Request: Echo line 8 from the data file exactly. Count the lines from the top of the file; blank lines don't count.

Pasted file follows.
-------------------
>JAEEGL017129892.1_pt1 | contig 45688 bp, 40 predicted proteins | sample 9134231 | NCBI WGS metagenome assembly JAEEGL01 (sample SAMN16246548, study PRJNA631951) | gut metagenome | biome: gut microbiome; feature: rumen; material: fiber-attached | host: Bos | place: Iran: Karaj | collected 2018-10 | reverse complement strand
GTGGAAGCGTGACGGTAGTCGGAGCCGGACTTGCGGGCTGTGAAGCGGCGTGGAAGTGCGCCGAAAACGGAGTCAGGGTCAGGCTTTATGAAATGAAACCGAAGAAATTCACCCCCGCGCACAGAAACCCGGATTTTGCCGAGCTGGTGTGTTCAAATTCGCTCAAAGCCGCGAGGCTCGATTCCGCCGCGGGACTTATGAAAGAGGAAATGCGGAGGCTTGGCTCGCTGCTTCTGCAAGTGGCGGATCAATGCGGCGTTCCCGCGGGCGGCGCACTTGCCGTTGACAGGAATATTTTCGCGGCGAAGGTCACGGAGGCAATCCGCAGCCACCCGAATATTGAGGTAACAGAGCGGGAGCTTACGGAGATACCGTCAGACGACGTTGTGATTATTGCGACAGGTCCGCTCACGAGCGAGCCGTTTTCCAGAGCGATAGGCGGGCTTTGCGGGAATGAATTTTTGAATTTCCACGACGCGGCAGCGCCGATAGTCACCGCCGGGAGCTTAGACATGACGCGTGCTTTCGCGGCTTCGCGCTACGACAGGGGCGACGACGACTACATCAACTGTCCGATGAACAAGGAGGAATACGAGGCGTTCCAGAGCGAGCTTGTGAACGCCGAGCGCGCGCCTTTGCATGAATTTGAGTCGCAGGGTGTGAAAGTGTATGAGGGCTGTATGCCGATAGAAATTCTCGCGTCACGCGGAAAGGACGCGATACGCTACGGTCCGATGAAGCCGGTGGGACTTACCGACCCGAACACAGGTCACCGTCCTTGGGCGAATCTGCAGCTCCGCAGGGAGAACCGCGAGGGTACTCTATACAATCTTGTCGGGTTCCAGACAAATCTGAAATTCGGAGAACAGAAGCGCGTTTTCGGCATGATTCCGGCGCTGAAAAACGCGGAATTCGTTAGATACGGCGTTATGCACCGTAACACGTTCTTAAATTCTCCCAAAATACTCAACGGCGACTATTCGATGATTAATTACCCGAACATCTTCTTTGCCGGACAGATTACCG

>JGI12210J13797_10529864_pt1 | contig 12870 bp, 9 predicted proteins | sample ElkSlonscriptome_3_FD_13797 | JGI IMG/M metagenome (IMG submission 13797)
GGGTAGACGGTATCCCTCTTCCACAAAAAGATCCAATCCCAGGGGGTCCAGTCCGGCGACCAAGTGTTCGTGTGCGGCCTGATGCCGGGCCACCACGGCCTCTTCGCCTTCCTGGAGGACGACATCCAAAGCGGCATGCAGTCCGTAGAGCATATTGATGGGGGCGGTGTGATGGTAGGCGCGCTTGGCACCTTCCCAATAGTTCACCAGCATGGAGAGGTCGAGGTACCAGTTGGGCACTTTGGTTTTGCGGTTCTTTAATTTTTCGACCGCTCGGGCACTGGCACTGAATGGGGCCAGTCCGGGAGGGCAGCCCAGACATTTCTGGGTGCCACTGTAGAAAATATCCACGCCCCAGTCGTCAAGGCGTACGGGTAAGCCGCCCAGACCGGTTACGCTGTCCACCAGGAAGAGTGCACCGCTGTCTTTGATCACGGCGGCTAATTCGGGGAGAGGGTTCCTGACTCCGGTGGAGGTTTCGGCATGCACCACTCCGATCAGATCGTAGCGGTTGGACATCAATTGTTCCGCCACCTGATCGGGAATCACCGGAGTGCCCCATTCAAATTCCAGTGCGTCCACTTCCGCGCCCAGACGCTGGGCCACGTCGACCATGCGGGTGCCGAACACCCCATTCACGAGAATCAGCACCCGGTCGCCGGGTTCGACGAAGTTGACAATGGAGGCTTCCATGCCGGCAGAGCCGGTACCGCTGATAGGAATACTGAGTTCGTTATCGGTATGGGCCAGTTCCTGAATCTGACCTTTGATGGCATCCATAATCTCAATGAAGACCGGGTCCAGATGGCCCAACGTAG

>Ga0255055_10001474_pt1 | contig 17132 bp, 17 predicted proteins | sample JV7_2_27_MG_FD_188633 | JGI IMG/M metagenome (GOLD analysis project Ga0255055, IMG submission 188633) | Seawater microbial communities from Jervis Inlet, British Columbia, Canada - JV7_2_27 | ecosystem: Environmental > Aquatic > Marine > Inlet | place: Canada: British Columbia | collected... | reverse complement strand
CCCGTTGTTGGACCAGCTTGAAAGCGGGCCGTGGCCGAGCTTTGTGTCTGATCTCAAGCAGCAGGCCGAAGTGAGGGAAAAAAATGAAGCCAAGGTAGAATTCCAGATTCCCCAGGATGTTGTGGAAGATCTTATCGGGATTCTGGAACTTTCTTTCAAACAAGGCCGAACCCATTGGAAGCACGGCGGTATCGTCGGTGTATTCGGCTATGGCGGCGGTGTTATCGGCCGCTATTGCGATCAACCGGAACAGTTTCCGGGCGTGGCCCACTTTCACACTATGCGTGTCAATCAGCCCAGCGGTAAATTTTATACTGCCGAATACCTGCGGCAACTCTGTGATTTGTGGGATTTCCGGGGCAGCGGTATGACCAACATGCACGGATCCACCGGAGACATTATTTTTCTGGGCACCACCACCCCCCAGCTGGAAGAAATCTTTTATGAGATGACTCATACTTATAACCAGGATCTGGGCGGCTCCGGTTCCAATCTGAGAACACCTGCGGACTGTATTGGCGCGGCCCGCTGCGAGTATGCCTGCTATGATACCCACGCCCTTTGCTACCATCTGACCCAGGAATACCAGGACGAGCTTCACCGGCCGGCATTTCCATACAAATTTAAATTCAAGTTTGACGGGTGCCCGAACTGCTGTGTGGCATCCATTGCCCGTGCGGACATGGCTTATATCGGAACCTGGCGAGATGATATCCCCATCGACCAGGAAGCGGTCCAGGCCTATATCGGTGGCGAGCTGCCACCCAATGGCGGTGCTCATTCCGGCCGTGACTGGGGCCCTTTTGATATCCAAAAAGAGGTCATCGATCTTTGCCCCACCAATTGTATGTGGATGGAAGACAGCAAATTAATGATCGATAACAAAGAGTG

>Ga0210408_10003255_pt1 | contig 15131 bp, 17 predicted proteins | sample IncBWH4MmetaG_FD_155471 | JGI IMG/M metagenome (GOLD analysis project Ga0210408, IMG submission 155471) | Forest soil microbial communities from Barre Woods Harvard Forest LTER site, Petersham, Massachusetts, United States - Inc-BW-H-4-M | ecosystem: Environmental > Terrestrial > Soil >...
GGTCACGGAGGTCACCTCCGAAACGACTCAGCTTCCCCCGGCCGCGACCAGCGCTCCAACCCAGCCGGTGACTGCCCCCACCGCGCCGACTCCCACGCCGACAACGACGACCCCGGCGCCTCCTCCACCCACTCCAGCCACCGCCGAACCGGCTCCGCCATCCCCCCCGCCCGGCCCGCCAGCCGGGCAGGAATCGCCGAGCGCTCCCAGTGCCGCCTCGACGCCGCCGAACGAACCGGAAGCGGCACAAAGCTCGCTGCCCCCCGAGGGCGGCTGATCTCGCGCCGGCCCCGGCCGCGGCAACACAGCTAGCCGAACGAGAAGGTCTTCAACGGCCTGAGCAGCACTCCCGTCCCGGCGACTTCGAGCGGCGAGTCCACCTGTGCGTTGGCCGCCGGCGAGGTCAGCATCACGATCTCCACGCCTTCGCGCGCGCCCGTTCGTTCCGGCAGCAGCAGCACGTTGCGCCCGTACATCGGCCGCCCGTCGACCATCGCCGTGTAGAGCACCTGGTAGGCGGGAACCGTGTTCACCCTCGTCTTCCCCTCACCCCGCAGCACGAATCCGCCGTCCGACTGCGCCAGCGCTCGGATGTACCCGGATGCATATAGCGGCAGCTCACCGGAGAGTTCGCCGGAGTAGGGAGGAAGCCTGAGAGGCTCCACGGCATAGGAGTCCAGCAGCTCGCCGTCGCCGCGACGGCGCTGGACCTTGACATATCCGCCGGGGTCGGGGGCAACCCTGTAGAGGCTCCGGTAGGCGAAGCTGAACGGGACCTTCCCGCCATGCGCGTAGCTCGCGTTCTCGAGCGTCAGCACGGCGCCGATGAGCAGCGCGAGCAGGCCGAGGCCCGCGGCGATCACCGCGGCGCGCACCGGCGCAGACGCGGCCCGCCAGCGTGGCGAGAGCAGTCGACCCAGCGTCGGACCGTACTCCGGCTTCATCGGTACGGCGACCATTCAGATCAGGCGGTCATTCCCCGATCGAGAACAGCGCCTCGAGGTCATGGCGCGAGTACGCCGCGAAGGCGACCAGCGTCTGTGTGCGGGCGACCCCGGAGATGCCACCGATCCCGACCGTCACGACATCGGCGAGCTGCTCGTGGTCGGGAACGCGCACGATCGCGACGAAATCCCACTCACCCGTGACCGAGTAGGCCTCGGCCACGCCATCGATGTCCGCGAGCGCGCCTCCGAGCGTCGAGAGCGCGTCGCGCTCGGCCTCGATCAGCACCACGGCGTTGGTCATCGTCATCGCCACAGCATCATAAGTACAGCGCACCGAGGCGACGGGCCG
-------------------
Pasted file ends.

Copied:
GGTCACGGAGGTCACCTCCGAAACGACTCAGCTTCCCCCGGCCGCGACCAGCGCTCCAACCCAGCCGGTGACTGCCCCCACCGCGCCGACTCCCACGCCGACAACGACGACCCCGGCGCCTCCTCCACCCACTCCAGCCACCGCCGAACCGGCTCCGCCATCCCCCCCGCCCGGCCCGCCAGCCGGGCAGGAATCGCCGAGCGCTCCCAGTGCCGCCTCGACGCCGCCGAACGAACCGGAAGCGGCACAAAGCTCGCTGCCCCCCGAGGGCGGCTGATCTCGCGCCGGCCCCGGCCGCGGCAACACAGCTAGCCGAACGAGAAGGTCTTCAACGGCCTGAGCAGCACTCCCGTCCCGGCGACTTCGAGCGGCGAGTCCACCTGTGCGTTGGCCGCCGGCGAGGTCAGCATCACGATCTCCACGCCTTCGCGCGCGCCCGTTCGTTCCGGCAGCAGCAGCACGTTGCGCCCGTACATCGGCCGCCCGTCGACCATCGCCGTGTAGAGCACCTGGTAGGCGGGAACCGTGTTCACCCTCGTCTTCCCCTCACCCCGCAGCACGAATCCGCCGTCCGACTGCGCCAGCGCTCGGATGTACCCGGATGCATATAGCGGCAGCTCACCGGAGAGTTCGCCGGAGTAGGGAGGAAGCCTGAGAGGCTCCACGGCATAGGAGTCCAGCAGCTCGCCGTCGCCGCGACGGCGCTGGACCTTGACATATCCGCCGGGGTCGGGGGCAACCCTGTAGAGGCTCCGGTAGGCGAAGCTGAACGGGACCTTCCCGCCATGCGCGTAGCTCGCGTTCTCGAGCGTCAGCACGGCGCCGATGAGCAGCGCGAGCAGGCCGAGGCCCGCGGCGATCACCGCGGCGCGCACCGGCGCAGACGCGGCCCGCCAGCGTGGCGAGAGCAGTCGACCCAGCGTCGGACCGTACTCCGGCTTCATCGGTACGGCGACCATTCAGATCAGGCGGTCATTCCCCGATCGAGAACAGCGCCTCGAGGTCATGGCGCGAGTACGCCGCGAAGGCGACCAGCGTCTGTGTGCGGGCGACCCCGGAGATGCCACCGATCCCGACCGTCACGACATCGGCGAGCTGCTCGTGGTCGGGAACGCGCACGATCGCGACGAAATCCCACTCACCCGTGACCGAGTAGGCCTCGGCCACGCCATCGATGTCCGCGAGCGCGCCTCCGAGCGTCGAGAGCGCGTCGCGCTCGGCCTCGATCAGCACCACGGCGTTGGTCATCGTCATCGCCACAGCATCATAAGTACAGCGCACCGAGGCGACGGGCCG